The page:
Instead of splitting the product owner role, organizations should face the challenge of applying the role properly. One person should be in charge of the strategic and tactical product management aspects.

Anti-pattern: Over-worked product owner

In this anti-pattern, an overworked product owner becomes a bottleneck, limits the project’s success, or simply doesn’t fulfill the responsibilities of the product owner role.

The product backlog isn’t well groomed and prioritized, the product owner doesn’t make it to Scrum team meetings, and clarifications are not available quickly. Consequently, the team builds the wrong product less efficiently.

Agile is about sustainable pace. Over-worked-ness is definitionally unsustainable.

Pichler identifies two main causes of over-worked-product-owner anti-pattern.

Not enough time to perform the role

The person in the product owner role may not have enough time to do the job if he or she expects or is expected to fulfill other jobs at the same time or is expected to be product owner across multiple teams.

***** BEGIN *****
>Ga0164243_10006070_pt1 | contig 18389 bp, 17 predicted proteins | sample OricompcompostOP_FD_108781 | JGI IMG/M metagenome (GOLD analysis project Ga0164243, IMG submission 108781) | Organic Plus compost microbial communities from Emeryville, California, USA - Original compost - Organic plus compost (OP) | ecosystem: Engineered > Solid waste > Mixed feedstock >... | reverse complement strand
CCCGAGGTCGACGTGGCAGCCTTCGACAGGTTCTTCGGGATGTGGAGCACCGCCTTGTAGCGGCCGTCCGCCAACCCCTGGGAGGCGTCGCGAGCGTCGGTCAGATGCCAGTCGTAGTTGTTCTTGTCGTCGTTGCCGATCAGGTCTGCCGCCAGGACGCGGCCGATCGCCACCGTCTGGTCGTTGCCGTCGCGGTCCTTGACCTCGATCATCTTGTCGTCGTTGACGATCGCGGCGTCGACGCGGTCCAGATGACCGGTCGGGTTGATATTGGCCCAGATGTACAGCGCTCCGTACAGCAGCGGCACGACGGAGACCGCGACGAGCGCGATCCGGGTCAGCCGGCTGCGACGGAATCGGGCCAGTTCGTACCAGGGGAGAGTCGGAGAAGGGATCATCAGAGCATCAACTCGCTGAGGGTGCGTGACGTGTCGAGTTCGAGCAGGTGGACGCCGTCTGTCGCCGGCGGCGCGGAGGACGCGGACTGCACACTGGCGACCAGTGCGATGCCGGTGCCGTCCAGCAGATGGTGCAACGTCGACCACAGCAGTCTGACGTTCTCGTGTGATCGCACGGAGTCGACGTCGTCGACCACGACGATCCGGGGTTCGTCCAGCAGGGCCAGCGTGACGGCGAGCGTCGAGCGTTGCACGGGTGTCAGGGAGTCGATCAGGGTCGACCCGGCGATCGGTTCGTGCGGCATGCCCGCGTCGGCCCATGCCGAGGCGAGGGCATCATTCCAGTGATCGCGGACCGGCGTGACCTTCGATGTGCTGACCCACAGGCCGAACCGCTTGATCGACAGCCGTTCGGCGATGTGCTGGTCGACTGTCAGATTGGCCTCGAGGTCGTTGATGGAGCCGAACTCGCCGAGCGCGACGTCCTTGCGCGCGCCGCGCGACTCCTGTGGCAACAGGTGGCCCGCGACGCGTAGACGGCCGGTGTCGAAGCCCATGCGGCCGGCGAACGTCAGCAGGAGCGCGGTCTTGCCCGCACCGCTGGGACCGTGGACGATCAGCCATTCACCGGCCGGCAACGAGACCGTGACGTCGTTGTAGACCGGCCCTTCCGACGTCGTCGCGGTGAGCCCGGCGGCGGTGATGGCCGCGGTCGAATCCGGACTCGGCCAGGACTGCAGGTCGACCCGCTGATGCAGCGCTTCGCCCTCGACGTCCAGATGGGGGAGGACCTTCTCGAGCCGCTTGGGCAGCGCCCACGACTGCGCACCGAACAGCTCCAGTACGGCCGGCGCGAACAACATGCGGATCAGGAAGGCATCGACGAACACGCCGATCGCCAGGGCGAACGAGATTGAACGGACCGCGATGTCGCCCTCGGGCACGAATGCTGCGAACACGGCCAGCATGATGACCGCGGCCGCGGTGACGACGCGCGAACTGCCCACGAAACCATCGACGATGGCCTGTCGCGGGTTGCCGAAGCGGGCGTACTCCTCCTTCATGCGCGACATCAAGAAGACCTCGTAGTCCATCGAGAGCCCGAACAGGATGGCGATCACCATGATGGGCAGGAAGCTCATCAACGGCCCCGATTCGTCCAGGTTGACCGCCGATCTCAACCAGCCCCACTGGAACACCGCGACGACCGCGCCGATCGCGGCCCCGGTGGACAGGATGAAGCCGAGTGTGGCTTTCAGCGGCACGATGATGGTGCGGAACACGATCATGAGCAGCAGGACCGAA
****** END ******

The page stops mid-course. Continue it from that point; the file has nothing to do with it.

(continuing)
This may stem from the organization or product owner not getting it that product owner is a full-time role.

When symptoms of over-worked product owner anti-pattern arise, the product owner should (again?) be freed from all other responsibilities.

Start with the assumption that being a product owner is a full-time job, and that one product owner can look after only one product and one team.

Not enough support from the team

The product owner is responsible for and owns the product owner role, but product ownership work should be carried out collaboratively and with team support. The team and the ScrumMaster should support the product owner.